English rugmakers also call confetti rugs “mizzy-mazzy” rugs – don’t even bother to ask me why, but it is a great name, isn’t it? The secret of having enough wool in different colors for a confetti rug is to use a lot of different blues, for example, so that as you run out of one blue plaid or solid, you can just add another one in. Some people cut a lot of wool and divide up each color into four piles or bags, so that most of the colors are evenly distributed for each quarter of the rug.
And proddy means a lot of cutting. I will start now, first cutting long 1″-wide strips, and then taking two or three long strips and cutting them into small 2 1/2″ or 3″ pieces. A good task while watching a movie or four… I can usually cut two or three thicknesses of wool at once into long strips, which helps. At least for proddy, your cutting does not have to be all that precise. If one long strip is slightly wider at one point, and thinner at another, it really does not matter, it will still be fine.
And during stressful days, “It will still be fine” sounds like just the kind of feeling I need.
It’s one thing to go to a great rug camp, but when you are six miles out to sea on a small island, the problem is that every direction you look in, there is a rug design just waiting to happen. This is a photo of early morning, just after sunrise, on the Isles of Shoals, where I spent four days at Pam Bartlett’s Star Island Rug Retreat. And yes, though I got a lot of hooking done, this time I did take photos of at least some of the projects people were working on to show you.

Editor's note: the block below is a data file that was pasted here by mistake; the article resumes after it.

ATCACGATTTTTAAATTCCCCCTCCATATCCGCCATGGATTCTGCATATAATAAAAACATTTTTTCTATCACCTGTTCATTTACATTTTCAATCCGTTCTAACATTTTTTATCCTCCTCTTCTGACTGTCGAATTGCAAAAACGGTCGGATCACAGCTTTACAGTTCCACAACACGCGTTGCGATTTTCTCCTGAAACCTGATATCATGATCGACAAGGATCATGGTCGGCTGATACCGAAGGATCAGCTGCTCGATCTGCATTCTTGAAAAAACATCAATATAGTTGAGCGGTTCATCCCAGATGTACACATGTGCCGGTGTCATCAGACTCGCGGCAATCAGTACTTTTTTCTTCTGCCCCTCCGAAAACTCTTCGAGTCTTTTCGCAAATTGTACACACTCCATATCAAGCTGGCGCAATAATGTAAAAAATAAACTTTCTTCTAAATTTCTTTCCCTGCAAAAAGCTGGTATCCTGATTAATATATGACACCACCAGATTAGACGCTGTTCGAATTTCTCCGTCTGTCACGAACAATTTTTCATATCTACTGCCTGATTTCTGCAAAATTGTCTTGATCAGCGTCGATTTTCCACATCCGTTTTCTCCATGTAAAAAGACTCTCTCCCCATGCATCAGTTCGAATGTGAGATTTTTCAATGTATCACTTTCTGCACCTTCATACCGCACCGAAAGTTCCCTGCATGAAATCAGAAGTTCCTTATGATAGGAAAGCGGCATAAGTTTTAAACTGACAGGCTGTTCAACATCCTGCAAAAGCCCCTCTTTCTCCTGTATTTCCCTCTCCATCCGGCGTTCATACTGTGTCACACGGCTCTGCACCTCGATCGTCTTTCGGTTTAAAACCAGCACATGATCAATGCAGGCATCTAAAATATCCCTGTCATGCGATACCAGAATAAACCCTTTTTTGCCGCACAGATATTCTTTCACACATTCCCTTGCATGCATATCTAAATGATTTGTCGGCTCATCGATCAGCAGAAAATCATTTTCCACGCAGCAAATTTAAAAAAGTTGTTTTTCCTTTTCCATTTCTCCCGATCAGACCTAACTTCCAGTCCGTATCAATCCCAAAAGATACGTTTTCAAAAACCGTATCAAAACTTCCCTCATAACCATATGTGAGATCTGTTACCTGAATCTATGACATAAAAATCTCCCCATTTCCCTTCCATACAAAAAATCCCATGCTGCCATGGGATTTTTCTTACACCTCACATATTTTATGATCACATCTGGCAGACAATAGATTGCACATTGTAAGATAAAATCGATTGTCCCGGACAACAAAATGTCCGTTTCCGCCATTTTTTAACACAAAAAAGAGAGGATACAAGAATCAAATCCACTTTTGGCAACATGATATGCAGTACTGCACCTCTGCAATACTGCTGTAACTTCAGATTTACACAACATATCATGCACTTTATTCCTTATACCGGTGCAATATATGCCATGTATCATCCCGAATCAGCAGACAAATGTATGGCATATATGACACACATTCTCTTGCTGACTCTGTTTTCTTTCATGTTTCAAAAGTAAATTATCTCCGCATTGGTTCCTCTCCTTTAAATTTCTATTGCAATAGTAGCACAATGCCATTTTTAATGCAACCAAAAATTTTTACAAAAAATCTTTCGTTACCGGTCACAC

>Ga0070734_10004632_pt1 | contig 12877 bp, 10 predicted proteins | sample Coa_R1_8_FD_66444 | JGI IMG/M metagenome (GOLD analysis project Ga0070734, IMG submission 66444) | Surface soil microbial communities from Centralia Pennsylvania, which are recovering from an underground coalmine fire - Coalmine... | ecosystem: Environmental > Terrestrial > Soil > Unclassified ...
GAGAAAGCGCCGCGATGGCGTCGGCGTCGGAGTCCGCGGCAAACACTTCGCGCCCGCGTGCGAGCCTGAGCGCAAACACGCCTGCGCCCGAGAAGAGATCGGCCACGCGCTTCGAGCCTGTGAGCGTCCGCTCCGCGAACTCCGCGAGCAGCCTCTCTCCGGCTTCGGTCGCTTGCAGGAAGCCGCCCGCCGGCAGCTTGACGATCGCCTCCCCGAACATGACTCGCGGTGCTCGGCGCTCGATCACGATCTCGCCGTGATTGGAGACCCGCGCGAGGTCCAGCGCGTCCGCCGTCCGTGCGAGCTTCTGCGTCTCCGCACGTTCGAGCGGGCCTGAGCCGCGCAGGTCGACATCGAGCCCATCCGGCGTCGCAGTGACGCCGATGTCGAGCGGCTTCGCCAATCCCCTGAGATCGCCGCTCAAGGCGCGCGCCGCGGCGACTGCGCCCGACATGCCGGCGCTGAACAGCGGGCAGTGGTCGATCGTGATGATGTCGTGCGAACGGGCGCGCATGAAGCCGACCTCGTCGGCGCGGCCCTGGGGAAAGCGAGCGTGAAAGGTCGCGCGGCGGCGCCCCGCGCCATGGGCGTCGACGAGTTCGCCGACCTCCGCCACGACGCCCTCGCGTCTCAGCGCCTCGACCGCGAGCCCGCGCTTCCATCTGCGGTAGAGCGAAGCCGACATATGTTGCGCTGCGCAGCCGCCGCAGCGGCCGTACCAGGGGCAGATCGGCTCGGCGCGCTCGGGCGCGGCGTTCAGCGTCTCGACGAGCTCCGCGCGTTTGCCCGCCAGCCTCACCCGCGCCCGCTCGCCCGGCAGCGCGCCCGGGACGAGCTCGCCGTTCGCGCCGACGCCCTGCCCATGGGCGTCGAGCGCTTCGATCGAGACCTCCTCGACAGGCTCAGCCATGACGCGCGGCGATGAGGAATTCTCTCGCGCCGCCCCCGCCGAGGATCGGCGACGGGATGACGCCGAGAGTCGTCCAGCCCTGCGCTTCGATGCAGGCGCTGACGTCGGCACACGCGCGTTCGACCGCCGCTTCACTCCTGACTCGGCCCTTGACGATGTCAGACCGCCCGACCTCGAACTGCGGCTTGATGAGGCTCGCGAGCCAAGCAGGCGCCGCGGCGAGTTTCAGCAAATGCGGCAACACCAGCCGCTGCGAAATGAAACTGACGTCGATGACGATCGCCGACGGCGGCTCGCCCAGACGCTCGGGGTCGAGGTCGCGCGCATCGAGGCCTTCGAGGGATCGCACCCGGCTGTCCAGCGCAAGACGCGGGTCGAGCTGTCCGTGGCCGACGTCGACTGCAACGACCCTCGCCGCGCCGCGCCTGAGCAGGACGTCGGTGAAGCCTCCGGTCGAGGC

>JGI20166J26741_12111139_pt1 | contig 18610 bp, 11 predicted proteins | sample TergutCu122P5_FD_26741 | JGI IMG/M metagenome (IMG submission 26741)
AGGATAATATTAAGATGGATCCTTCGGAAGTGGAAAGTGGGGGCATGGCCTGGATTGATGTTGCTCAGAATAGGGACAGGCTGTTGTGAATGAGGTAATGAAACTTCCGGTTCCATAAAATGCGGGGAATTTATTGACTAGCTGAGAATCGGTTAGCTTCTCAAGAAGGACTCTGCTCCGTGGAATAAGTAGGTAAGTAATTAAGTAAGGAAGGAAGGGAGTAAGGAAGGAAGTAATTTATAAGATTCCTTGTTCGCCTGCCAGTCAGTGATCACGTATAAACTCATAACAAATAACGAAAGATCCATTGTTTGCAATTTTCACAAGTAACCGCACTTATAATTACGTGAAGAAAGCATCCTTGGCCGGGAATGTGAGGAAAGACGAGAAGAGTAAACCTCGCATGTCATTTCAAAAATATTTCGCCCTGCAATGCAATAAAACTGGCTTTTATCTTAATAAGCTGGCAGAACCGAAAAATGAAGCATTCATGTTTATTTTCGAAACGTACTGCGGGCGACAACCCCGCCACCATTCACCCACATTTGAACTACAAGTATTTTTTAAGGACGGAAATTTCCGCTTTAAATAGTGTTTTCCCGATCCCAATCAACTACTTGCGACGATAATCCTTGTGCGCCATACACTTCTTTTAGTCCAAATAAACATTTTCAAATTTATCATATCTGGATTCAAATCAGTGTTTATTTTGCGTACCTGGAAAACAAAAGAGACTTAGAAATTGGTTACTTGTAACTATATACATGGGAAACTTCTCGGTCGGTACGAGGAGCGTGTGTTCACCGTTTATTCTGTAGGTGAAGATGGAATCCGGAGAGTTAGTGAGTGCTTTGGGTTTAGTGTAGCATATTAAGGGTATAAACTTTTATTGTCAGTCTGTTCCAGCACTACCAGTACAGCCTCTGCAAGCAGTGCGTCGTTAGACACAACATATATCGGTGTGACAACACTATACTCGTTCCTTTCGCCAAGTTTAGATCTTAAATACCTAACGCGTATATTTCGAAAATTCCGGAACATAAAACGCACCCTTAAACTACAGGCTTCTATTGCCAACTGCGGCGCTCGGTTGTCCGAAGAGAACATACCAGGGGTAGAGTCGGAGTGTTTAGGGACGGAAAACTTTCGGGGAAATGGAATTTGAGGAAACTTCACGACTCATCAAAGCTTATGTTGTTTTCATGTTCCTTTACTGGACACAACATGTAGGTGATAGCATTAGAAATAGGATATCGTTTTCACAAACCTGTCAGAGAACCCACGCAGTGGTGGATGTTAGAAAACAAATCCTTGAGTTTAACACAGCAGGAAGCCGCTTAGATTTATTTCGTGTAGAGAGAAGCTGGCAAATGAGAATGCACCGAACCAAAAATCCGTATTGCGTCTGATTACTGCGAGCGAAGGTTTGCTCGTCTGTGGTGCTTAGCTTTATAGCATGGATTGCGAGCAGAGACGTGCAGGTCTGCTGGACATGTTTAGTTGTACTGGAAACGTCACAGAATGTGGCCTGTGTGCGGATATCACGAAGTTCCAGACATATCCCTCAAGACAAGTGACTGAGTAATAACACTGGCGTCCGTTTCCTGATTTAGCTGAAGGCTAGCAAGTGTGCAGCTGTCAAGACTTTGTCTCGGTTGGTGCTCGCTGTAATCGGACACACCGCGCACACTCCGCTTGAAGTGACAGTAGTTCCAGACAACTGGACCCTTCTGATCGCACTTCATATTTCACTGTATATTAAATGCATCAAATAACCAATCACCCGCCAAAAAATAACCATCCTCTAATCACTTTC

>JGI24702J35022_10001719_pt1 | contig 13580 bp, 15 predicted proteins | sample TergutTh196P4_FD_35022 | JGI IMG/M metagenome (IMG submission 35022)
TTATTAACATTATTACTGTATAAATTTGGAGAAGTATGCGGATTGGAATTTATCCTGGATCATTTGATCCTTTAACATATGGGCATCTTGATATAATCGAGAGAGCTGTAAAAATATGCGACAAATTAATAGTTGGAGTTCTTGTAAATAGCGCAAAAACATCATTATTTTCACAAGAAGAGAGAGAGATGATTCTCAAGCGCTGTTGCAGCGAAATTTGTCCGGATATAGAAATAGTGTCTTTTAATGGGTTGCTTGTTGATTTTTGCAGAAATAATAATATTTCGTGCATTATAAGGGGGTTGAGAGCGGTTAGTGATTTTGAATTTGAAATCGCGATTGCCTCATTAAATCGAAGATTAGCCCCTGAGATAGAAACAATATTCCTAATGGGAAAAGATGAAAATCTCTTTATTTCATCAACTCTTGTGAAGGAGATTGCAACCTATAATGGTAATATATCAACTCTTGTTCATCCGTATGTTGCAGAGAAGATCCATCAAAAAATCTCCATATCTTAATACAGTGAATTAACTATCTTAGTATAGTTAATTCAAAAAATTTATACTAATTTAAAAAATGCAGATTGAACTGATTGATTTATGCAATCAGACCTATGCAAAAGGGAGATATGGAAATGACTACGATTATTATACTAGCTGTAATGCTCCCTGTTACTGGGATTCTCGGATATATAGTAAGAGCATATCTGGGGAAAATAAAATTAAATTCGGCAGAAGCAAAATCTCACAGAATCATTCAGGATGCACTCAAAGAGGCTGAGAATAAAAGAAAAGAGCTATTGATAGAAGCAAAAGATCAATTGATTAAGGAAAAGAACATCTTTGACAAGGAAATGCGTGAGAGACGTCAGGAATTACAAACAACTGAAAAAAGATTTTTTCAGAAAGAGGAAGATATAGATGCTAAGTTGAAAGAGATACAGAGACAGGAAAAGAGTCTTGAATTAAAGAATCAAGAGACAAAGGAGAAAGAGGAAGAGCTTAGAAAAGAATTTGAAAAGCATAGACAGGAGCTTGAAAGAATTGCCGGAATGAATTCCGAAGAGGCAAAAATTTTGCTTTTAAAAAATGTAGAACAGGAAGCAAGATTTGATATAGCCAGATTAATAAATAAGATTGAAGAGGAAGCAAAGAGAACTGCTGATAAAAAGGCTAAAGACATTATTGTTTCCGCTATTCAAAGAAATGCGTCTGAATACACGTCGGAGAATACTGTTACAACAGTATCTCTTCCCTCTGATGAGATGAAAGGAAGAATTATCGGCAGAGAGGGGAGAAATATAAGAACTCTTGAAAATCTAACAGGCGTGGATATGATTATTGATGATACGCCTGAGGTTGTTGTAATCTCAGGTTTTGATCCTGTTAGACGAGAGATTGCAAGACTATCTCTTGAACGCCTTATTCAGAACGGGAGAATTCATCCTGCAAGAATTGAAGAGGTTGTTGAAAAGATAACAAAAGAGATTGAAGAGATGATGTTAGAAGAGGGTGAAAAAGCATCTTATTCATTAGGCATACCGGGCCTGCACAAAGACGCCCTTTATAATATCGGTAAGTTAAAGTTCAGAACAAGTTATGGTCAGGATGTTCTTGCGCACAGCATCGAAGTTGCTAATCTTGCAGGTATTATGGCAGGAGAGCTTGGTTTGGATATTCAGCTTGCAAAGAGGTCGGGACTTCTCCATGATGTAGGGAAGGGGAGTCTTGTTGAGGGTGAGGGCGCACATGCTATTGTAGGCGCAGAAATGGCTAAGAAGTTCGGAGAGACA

Last year, Pam set aside the project she had brought to spontaneously make this rug during the retreat:
And she challenged us to come back to Star with a rug reflecting our memories of the island. Three people brought beautiful pieces. First, Cathy Dupuis, of Holderness, NH, made this small piece, capturing the rowboats that anchor in the harbor:
Donna Rousseau, of Wells, Maine, finished her challenge rug this week on the island. She decided to call it Cornerstone:
And Dayle Young Wheeler, of Rutland, VT, brought back her wonderful view of the chapel steeple, with the words that capture the essence of a retreat on Star Island – just beautiful:
And while we were there, two rugs were completed. Biffie Gallant, of Randolph, VT, finished this lovely rug that she had been working on for more than a year. The pattern is Chinese Roundel, by Jane McGown Flynn:
And Bonnie Roycewicz, of Fort Ann, NY, finished this charming rug during our time on Star. The pattern is Love Birds, by Cushing, and adapted by Bonnie as a wedding gift:
And in our four days, I got a lot done on my rug, based on the photo I’ve shown you of my porch with our flag flying:
Each day, Pam spent a few moments talking with us about being creative, being in the moment, being mindful, and noticing the beauty of your surroundings. And of course, this, we can each do wherever we are.
Pam Bartlett does such a wonderful job organizing this retreat, as well as running a great rug shop, The Woolen Pear, in Loudon, NH, online at www.redhorserugs.com. It’s not that easy, when every single thing has to be anticipated and transported out to the island on the ferry. Thank you, Pam.